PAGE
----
What does an increase in long-term government debt issuance mean for pension plans?

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Surrounded By Rising Debt © Mark Carrel /123RF Stock PhotosAs part of the federal government’s debt management strategy, it’s increasing long-term debt issuance.

In particular, the government will be increasing issuance of the 10-year and 30-year bonds for 2020-2021 to an unprecedented combined amount of $106 billion, according to the federal economic and fiscal snapshot from July 8. The issuance is roughly five times the previous years’ issuance of 10-year bonds and seven times for 30-year bonds.

“The government is taking advantage of the robust market demand for government of Canada bonds to ensure that much of Canada’s outstanding debt is less vulnerable to interest rate increases, which will maintain Canada’s debt sustainability for generations to come, securing a stronger economic future for all Canadians,” the snapshot report said.

From a government standpoint, it makes sense to term out some of the debt to take advantage of low rates, says Catherine Heath, vice-president and portfolio manager at Leith Wheeler Investment Counsel Ltd. “It makes the federal debt a lot less susceptible to increases in yields, so they’re not having to roll over the debt at potentially higher rates in say three to five years.”

On July 8, the 30-year bond market saw a sizeable sell-off of almost 10 basis points, she says. “But since then, [yields have] come right back [down]. In fact, we’re lower in yield today than we were on the announcement. There was sort of a knee-jerk reaction, but that didn’t persist.”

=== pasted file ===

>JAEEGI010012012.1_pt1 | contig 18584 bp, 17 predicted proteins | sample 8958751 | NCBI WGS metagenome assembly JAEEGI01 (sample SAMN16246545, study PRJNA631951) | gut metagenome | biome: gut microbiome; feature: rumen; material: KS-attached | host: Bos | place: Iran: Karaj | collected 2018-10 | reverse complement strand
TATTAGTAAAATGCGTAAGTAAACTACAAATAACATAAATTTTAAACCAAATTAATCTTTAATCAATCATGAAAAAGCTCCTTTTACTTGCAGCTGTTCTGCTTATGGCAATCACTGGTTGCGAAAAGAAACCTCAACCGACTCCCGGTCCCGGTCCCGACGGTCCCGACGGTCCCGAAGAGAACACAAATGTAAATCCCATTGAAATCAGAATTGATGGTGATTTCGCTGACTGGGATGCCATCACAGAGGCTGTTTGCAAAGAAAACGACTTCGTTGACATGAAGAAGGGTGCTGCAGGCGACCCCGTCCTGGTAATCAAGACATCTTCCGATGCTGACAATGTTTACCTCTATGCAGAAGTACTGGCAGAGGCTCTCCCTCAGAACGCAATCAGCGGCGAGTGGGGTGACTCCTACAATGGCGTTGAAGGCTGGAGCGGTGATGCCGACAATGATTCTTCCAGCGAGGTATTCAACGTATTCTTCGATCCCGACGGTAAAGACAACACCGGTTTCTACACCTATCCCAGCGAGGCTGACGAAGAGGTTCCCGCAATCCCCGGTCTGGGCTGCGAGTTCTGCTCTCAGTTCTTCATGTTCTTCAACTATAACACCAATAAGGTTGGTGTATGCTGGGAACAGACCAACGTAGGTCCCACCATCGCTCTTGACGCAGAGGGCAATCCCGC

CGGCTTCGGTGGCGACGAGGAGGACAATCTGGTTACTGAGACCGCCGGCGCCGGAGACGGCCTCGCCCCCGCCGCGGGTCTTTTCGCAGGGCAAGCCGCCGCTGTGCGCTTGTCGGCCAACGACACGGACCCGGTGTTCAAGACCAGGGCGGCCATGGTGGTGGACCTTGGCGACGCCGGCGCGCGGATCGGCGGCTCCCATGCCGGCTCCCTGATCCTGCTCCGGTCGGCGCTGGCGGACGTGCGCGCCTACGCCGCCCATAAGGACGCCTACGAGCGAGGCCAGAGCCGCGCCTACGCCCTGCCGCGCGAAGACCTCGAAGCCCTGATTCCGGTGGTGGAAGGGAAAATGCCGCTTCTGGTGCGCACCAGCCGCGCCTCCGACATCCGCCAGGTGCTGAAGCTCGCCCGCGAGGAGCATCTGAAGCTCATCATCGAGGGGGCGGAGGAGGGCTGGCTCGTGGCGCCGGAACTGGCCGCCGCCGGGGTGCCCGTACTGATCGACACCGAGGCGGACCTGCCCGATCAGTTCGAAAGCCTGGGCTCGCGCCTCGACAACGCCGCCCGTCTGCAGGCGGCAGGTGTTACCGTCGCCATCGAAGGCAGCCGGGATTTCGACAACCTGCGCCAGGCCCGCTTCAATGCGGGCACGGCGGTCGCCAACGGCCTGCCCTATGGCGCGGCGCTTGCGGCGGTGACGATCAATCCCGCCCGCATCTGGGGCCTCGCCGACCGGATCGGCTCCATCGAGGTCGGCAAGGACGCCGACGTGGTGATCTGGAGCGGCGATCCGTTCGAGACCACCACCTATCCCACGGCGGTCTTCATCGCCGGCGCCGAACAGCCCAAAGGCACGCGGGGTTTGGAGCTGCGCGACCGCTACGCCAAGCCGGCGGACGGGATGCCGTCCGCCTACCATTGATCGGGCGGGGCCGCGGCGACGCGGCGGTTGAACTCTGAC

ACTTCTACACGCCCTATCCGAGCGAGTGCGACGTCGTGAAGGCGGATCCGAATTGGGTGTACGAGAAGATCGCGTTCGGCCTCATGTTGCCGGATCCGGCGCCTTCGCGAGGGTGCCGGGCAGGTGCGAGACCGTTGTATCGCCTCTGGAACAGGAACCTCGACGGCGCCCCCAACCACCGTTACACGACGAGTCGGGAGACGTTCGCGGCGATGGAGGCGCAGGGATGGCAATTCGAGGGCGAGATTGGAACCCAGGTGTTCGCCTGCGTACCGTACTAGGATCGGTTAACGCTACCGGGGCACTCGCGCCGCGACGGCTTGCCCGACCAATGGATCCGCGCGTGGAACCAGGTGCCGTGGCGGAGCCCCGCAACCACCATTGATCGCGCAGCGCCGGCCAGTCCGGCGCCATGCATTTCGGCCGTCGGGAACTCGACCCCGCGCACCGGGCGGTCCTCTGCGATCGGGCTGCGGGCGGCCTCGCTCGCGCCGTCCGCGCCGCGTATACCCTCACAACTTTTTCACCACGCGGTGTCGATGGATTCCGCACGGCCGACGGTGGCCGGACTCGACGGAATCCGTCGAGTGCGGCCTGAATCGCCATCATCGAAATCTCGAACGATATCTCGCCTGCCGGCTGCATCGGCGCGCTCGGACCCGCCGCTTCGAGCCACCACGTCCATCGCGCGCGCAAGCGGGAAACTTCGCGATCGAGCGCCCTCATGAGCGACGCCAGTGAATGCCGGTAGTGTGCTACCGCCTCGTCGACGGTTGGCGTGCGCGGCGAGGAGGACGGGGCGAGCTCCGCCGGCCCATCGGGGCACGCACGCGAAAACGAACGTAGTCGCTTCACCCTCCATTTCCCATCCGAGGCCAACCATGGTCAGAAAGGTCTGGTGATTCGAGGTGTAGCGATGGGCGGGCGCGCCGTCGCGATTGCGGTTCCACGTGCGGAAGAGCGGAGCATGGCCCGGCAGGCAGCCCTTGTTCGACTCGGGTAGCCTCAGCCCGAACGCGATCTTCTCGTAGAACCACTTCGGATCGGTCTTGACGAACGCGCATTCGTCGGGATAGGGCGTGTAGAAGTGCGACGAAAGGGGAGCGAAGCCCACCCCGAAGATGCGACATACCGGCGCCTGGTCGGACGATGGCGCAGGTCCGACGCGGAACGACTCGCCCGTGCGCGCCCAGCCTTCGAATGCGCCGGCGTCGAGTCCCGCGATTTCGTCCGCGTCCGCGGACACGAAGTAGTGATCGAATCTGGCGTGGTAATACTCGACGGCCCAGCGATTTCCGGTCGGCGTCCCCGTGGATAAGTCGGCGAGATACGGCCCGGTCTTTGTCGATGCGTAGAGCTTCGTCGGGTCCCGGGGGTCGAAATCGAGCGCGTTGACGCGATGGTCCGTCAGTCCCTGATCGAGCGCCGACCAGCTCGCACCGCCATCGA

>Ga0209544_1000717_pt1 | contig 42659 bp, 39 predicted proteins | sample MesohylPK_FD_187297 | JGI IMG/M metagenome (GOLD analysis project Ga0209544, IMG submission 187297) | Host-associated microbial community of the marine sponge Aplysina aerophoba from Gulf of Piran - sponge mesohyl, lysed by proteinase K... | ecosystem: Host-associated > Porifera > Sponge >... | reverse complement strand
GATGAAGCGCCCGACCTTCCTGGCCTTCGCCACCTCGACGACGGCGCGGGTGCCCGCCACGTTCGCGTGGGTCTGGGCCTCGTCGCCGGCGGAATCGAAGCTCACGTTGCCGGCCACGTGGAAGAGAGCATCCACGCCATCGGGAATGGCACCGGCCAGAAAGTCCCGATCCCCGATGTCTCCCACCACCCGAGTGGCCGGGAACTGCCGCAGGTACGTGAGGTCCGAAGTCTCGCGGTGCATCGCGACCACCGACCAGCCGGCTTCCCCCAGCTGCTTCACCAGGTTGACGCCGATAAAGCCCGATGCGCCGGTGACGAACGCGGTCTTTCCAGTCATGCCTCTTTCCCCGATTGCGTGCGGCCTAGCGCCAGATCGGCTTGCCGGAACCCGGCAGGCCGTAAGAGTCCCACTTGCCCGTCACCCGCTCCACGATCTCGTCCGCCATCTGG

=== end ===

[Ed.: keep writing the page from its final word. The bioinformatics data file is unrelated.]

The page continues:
Today, yields on 30-year bonds are sitting at an all-time low of less than one per cent. “It just goes to show you that . . . supply is not a concern to the market,” says Heath. “The initial reaction was that it would be a bit of an issue. And we even saw that with concerns about crowding out of provincial bonds. Ontario bonds widened two basis points on the day of the announcement of Canada bond supply. But overall, . . . the reaction is pretty small considering.”

From a defined benefit pension plan sponsor’s perspective, it’s positive the government is increasing long-term issuance because DB plans are matching longer liabilities with long-term government bonds and supply is generally low in the long government-debt space. “To the extent that there’s supply available to match those long pension payments, this is actually a positive thing, unless of course there’s too much supply and then it starts to impact the valuation of those long-term bonds,” Heath adds. “But I think the government’s going to be very careful about ensuring that they don’t cause any kind of market disruption with this long-term issuance.”

Overall, 30-year bonds at below one per cent yield shows poor expectations for long-term inflation and growth, which is negative for any asset market, she notes. “If we’re going to be in a low-growth, low-inflation environment, the biggest implication for pension plans would be, what does that mean for the expectations for other asset classes? Not just fixed income, but what do your equity market returns look like in that type of environment? And even on the [alternatives] side?”

In this environment, Heath says she’s seeing quite a few plan sponsor clients shifting some fixed income assets into infrastructure and some are reducing the duration of their fixed income portfolios.

“But typically, we don’t see that when there’s a defined benefit pension plan where they’ve got specific long-term liabilities that have that mismatch. It’s just quite risky. And considering much of the world is in negative yield territory, it is possible that we see rates drop even further from here, even at these low levels. I’m seeing a lot of caution on behalf of clients where, if they have long-term liabilities, they’re wanting to match those off as closely as possible.”

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